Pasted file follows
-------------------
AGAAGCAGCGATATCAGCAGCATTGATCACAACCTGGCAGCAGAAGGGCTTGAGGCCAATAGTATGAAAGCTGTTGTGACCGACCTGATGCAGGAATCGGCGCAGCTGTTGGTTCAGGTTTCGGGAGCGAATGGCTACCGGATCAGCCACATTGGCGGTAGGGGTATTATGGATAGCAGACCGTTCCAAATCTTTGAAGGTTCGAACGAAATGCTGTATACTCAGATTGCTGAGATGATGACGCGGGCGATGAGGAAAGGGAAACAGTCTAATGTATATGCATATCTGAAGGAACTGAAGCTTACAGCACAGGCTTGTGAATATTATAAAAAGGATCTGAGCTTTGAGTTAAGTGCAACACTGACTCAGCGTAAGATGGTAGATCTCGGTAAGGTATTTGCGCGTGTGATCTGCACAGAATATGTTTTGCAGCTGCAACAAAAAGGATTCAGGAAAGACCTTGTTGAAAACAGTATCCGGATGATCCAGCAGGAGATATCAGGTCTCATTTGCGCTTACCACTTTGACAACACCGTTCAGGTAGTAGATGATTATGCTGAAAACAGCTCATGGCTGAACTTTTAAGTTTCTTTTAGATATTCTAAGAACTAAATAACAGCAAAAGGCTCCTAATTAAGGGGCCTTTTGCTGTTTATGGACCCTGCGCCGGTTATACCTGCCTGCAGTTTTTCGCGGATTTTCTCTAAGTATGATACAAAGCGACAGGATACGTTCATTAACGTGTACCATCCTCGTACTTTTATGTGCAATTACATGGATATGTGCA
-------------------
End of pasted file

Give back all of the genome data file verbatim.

AGAAGCAGCGATATCAGCAGCATTGATCACAACCTGGCAGCAGAAGGGCTTGAGGCCAATAGTATGAAAGCTGTTGTGACCGACCTGATGCAGGAATCGGCGCAGCTGTTGGTTCAGGTTTCGGGAGCGAATGGCTACCGGATCAGCCACATTGGCGGTAGGGGTATTATGGATAGCAGACCGTTCCAAATCTTTGAAGGTTCGAACGAAATGCTGTATACTCAGATTGCTGAGATGATGACGCGGGCGATGAGGAAAGGGAAACAGTCTAATGTATATGCATATCTGAAGGAACTGAAGCTTACAGCACAGGCTTGTGAATATTATAAAAAGGATCTGAGCTTTGAGTTAAGTGCAACACTGACTCAGCGTAAGATGGTAGATCTCGGTAAGGTATTTGCGCGTGTGATCTGCACAGAATATGTTTTGCAGCTGCAACAAAAAGGATTCAGGAAAGACCTTGTTGAAAACAGTATCCGGATGATCCAGCAGGAGATATCAGGTCTCATTTGCGCTTACCACTTTGACAACACCGTTCAGGTAGTAGATGATTATGCTGAAAACAGCTCATGGCTGAACTTTTAAGTTTCTTTTAGATATTCTAAGAACTAAATAACAGCAAAAGGCTCCTAATTAAGGGGCCTTTTGCTGTTTATGGACCCTGCGCCGGTTATACCTGCCTGCAGTTTTTCGCGGATTTTCTCTAAGTATGATACAAAGCGACAGGATACGTTCATTAACGTGTACCATCCTCGTACTTTTATGTGCAATTACATGGATATGTGCA